Tuesday, July 19, 2011
#29 The Flying Burrito Brothers-The Gilded Palace Of Sin
Artist: The Flying Burrito Brothers
Album: The Gilded Palace Of Sin
Gram Parsons was one of the great 1960s wandering musicians. Like Al Kooper, Eric Clapton and even Neil Young he would briefly appear in/form bands (brief relative to the band's entire career), make a tremendous contribution, and then be on his way (the rest of the band's output would never be of such a great quality). He got his start fronting The International Submarine Band where he began to hone his country-rock stylings. (Note: I feel it's worth pointing out that Parsons, contrary to popular belief, didn't invent this style. He rightfully acknowledged a debt to England's Downliner's Sect. Their second album, The Country Sect is probably the true beginnings of country-rock.) He would give his most popular work as a member of The Byrds, contributing inspiration, a few songs, and a couple of vocal tracks to their landmark album Sweetheart Of The Rodeo. The Byrds inability to keep a steady lineup and Parsons being not allowed to sing on songs due to label restraints meant that the partnership didn't last long. A year later Parsons had a new band, The Flying Burrito Brothers. His stint with them would also prove all-to-brief, and the end of his time with the band marks the beginning of his personal downfall, but their first album, The Gilded Palace Of Sin, is still the finest album of the entire genre, and one of the best of the 1960s.
There's no denying the diversity of styles that emerged in popular music in the 1960s was radical. Miles Davis and The Grateful Dead playing together in San Francisco; Sly and the Family Stone playing to a rock crowd; even hillbilly music was given an update (though interestingly, the genre's old guard, people like Roy Acuff, vehemently disapproved of "long-hairs" playing country, especially in locations like The Grand Ole Opry). One of the most striking things about the record is not that it's rock merged with country, but that most of the songs are original. Parsons' aforementioned records featured a majority of covers, but Gilded Palace only features two (not including a coda at the end of the last song), and those are both R&B covers. The Byrds had done this with "You Don't Miss Your Water," but The Burrito Brothers' two covers are breathtaking: "Do Right Woman" is given an incredibly tasteful performance, but their cover of James Carr's "Dark End Of The Street" may be the highlight of the record. Their ability to merge black and white music in such a direct yet forgotten about way is still breathtaking. This leaves nine original songs, and for a record that's part of a genre that's so built on covers and reinterpretation, Parsons's ability to pen such amazing songs is another wonderful thing.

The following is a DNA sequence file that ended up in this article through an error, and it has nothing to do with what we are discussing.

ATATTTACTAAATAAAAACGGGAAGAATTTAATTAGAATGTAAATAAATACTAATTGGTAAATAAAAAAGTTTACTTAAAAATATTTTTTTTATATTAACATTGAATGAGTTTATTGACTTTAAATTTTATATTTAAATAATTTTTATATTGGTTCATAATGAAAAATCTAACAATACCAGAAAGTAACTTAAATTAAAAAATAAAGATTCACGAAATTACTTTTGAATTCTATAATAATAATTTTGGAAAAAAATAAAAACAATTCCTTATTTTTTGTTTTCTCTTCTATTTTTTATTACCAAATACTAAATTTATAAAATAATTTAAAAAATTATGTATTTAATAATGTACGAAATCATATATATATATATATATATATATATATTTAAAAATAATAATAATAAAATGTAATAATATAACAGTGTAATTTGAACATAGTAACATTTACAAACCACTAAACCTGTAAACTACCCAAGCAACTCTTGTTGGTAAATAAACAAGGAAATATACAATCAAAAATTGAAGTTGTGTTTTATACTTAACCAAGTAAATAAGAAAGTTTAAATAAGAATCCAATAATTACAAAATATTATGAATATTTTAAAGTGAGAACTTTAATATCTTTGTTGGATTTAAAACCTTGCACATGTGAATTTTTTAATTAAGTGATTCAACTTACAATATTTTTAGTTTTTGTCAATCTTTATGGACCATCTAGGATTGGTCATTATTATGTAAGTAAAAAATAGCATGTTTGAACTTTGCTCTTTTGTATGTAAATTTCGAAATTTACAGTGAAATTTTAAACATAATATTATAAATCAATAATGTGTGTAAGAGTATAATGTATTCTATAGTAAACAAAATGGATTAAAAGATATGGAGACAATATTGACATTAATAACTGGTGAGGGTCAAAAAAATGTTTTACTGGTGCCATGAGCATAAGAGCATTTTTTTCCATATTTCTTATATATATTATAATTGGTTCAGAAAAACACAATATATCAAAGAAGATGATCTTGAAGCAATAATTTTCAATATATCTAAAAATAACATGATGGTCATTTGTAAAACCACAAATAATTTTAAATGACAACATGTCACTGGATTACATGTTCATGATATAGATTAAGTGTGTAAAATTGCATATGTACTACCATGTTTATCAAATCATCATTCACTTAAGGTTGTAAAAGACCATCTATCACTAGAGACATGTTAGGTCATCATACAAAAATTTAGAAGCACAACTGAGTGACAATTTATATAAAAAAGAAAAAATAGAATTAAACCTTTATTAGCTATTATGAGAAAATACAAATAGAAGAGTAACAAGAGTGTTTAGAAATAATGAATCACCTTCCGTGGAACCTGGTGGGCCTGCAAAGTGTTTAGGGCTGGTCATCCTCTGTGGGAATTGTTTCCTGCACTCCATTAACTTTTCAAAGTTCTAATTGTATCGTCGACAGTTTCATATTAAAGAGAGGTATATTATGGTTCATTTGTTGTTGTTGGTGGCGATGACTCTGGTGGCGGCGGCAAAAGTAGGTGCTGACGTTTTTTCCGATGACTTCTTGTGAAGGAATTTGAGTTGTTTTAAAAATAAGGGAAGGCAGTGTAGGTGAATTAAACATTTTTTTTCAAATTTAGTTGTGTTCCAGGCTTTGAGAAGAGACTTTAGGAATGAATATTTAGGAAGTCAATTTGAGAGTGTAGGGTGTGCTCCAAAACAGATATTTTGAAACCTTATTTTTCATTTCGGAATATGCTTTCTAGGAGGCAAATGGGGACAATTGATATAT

From the opening bars of "Christine's Tune" it's clear that Parsons has mastered country music interpretation. Lyrics of a "devil in disguise" tearing apart men mixed with unbelievable slide guitar litter the song. Musically, we're also met with that kind of "You Really Got Me"-sounding psychedelic distortion guitar. The rest of the album constantly updates classic country themes with a 1960s sensibility. "My Uncle" is about hitting the road-but it's due to draft-dodging (obviously topical during Vietnam). Classic love songs like "Hot Burrito No. 2" have a similar psychedelic guitar to the one in the opening track, and "Hot Burrito No. 1" almost has a loungy, jazzy feel. For a country record, it's one of the most diverse of its kind.
"Sin City", the album's second song, is generally considered the band's high point. It achieves with one song the same thing that Let It Bleed does throughout an album: the 1960s are over. The song predicts the fate of a generation that will have to atone for an era of sins. A true revolutionary spirit based in moral philosophy had given way to hedonism, and it was clear then to some as it is now to many that children of the 1960s took it too far. The song's lyrics about "the 31st floor" and a friend trying to "clean up this town" are a reference to Bobby Kennedy's assassination, which, along with MLK's a year earlier and the Nixon election, certainly began to destroy the dreams of the era. It's a masterpiece of pop music and one of its most sobering moments.
The greatness of the band would not last more than an album. While their second album, Burrito Deluxe technically featured Parsons again and had a few nice songs, it pales in comparison to its predecessor, and Parsons had mostly checked out (and that goes double for the band's third and fourth albums). By this point, Parsons began enjoying celebrity status, hanging around The Rolling Stones and...engaging in sin. He would release two very highly regarded solo albums in the early 70s that sold poorly, he died of a drug overdose in 1973. But that first album, made during a period of considerable output for Parsons, is still a masterpiece, and its legacy and stature has only grown over time.